Lee is a Masters in Management graduate who has been working as a freelance writer and researcher since 2009.
“The Cove” is a documentary set at a cove in Taiji, a small fishing village in Japan. The very same place where former “Flippers”’ trainer Rick O’Barry captured five dolphins and train them for the hit television show of the same name. What came of it was a multi-billion dollar empire. The documentary was inspired by the conscience-stricken Rick O’Barry, after having a change of heart, finally realizes that such intelligent creatures should not be kept in captivity for human entertainment and human consumption. “The Cove” is an environmental movie documentary set on exposing the dolphin trade and why the public needs to act against it with such urgency.
the cove documentary film
A Covert Operation
In a remote cove, off-limits to everyone and surrounded by barbwire to keep people out, a dark-secret was about to unfold. At first glance, the place seemed to be a dolphin and whale’s paradise. There were posters, graffiti, statues, and parks inspired by dolphins and whales scattered around the small community. However, as the story unfolds, this small town of Taiji is actually keeping a very dark secret—it was a small-scale version of an international large-scale dolphin trade. Dolphins are captured for the multi-billion dollar entertainment industry, and for high market demand for dolphin meat. But the Japanese government would go to extreme lengths to make sure that these discoveries do not go public. Moreover, the Japanese Fisheries Agency was able to manipulate the International Whaling Commission’s mandate, something that has dangerous repercussions to the rest of the world.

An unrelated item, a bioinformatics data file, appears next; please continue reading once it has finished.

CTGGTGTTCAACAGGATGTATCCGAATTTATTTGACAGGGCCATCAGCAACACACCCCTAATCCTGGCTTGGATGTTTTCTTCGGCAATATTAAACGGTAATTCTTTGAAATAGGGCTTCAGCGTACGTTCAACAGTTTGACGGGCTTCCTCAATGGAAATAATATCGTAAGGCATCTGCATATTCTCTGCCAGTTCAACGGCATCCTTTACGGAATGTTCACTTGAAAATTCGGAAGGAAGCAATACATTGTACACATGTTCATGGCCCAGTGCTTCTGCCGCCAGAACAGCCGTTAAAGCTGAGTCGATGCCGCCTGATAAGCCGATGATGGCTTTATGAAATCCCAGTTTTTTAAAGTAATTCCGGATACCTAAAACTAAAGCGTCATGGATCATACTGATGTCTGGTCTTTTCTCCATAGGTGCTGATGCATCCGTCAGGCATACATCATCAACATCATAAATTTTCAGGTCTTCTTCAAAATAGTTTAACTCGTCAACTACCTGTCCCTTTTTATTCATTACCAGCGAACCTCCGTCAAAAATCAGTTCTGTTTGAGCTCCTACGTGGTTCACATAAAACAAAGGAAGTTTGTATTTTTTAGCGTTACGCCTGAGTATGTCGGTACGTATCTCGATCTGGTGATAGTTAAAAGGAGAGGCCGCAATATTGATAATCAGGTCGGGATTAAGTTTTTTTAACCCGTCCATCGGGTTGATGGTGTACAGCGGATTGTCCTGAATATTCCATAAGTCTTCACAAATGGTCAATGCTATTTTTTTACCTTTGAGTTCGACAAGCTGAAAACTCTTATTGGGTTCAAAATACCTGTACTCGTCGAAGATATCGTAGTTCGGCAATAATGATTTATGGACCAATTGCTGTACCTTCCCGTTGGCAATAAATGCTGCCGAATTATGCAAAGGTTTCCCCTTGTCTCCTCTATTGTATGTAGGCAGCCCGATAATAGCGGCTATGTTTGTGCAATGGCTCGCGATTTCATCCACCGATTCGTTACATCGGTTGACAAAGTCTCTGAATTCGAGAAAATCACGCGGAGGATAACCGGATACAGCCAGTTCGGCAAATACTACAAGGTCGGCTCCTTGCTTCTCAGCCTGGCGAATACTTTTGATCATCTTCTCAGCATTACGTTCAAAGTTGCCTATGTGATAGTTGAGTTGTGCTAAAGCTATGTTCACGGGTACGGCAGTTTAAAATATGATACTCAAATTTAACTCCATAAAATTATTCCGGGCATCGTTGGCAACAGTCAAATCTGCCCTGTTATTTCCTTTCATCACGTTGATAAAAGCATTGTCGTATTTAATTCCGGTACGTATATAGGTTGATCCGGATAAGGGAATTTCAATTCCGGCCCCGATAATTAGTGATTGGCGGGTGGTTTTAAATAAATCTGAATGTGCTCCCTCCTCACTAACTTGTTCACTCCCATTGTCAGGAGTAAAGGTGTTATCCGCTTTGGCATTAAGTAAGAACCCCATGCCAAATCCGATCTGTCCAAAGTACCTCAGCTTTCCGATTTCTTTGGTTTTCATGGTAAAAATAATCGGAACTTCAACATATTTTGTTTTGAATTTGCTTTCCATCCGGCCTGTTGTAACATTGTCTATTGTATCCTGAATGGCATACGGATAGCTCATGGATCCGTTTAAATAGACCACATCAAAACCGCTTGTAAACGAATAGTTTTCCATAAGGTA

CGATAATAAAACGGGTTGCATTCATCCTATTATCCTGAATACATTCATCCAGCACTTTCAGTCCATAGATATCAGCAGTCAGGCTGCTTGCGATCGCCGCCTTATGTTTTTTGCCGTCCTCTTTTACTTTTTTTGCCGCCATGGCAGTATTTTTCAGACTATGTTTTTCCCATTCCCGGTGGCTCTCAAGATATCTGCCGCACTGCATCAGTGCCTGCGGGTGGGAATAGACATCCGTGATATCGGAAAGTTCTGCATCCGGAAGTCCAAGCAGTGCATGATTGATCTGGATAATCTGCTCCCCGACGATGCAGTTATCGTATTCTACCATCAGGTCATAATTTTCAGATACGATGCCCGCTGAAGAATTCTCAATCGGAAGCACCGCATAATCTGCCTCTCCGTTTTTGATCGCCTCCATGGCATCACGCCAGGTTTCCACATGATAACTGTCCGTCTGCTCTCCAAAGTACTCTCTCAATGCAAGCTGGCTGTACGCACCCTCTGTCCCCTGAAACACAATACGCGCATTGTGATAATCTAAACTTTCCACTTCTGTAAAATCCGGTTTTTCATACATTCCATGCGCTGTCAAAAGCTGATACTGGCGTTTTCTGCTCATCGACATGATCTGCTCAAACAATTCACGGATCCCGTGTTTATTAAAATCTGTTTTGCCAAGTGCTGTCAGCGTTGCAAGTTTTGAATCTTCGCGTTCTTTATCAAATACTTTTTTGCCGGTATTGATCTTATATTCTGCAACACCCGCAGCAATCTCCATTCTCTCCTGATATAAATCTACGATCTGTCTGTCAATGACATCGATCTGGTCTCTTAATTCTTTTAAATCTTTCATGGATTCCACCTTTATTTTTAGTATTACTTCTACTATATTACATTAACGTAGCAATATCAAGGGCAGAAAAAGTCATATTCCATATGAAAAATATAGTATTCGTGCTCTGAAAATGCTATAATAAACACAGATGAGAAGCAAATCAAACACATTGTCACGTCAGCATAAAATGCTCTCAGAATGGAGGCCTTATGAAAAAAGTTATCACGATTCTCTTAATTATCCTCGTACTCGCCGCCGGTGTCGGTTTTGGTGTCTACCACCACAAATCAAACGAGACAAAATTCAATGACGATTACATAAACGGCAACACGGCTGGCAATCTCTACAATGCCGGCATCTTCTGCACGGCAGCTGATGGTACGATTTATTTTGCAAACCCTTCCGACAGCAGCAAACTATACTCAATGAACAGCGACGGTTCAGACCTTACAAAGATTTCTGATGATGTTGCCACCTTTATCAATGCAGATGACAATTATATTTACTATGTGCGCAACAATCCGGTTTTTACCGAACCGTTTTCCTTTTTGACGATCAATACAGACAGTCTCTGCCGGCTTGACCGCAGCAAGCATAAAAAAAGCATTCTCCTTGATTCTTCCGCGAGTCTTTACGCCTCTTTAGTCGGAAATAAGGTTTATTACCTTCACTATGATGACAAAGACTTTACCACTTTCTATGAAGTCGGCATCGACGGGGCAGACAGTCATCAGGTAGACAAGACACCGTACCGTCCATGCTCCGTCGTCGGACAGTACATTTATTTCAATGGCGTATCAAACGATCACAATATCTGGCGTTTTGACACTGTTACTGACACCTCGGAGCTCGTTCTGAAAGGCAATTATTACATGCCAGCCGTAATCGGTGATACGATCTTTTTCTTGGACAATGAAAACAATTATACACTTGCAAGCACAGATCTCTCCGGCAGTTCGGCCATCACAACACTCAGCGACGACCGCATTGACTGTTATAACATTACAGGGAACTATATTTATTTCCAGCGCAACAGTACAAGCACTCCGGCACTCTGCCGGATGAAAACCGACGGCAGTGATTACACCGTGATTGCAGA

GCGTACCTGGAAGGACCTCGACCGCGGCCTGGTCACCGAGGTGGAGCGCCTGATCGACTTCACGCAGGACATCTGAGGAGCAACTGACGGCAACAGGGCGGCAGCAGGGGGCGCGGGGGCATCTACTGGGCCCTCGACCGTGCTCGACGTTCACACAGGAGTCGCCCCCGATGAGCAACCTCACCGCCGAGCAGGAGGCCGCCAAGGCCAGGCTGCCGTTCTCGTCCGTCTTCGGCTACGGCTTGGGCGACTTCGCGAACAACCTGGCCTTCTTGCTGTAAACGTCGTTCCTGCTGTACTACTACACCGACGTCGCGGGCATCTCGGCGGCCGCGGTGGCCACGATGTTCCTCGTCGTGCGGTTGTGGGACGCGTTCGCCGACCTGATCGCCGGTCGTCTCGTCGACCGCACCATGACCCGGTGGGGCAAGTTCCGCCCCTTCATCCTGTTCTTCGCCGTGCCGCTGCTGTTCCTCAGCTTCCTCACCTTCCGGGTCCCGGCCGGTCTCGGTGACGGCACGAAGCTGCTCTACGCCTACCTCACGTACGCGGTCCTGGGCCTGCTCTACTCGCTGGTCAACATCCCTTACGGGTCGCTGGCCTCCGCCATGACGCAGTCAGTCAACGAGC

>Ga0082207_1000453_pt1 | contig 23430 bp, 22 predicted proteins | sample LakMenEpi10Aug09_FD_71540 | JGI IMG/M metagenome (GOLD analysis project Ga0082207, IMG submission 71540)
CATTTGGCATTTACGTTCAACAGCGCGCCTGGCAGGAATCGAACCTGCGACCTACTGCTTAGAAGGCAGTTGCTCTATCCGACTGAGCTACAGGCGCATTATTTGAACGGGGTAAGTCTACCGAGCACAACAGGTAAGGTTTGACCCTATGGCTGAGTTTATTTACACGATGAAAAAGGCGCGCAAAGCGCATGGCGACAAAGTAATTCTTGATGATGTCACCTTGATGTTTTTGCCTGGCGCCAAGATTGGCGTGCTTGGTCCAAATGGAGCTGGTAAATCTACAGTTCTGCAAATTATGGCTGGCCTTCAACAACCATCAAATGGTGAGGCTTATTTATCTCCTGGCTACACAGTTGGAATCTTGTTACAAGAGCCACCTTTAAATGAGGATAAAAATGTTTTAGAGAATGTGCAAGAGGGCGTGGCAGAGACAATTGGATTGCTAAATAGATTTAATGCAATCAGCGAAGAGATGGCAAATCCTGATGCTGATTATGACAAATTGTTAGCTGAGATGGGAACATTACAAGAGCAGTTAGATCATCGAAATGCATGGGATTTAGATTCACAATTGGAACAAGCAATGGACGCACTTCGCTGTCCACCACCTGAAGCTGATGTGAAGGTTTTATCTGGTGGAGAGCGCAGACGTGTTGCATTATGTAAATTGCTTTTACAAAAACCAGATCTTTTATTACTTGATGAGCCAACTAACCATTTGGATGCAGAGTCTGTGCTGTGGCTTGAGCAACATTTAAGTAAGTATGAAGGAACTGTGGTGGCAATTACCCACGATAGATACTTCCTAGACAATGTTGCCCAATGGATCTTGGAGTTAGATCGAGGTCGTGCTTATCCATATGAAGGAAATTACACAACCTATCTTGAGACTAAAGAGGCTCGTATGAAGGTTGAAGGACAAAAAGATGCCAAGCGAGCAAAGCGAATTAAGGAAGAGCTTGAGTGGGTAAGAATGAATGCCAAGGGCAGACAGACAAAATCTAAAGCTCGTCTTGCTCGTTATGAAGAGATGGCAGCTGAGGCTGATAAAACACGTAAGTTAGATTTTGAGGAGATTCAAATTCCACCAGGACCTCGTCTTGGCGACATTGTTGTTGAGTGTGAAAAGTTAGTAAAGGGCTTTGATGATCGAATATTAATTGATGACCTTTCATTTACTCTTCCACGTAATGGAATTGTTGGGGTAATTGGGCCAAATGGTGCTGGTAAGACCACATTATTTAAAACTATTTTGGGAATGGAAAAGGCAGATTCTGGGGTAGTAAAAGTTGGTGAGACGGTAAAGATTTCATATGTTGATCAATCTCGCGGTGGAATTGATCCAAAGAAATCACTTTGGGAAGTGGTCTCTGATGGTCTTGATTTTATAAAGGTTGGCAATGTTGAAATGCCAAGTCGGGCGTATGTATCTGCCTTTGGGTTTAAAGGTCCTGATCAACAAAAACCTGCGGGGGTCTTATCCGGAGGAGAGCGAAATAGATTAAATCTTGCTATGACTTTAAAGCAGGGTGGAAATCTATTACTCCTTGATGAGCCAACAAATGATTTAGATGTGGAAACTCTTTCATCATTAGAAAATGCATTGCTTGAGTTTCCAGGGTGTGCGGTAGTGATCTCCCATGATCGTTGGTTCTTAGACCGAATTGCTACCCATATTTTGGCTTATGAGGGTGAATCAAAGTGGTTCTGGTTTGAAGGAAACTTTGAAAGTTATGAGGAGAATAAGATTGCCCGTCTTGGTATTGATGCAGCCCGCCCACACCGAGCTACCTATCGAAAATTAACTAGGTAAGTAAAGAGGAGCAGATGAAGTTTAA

What is more shocking, the truth about the cove in Taiji, and the covert operations of the Japanese fishermen was not something that is known by most Japanese! They did not know that the free meat that the children are being fed on public school cafeterias have high levels of mercury, this could lead to mercury poisoning.
More than capturing the interests of the people and eliciting such a stir of emotions to the viewers, The Cove was able to successfully document the illegal trade and butchering of dolphins. It is something that the international community has to act on. It was a powerful film that showcases the interdependence of the marine and aquatic life and how it connects to humans. Moreover, such acts—massive dolphin fishing in Japan have global repercussions.
The Cove was an eye-opener that evokes action not just on government agencies and international organizations, but to individuals as well. It stresses the choices individuals could take that could affect the dolphin trade and what measures individuals could do to ensure that seafood for consumption is not contaminated by mercury. Individuals could also help in various campaigns in support to stop the whaling and dolphin hunting at the cove.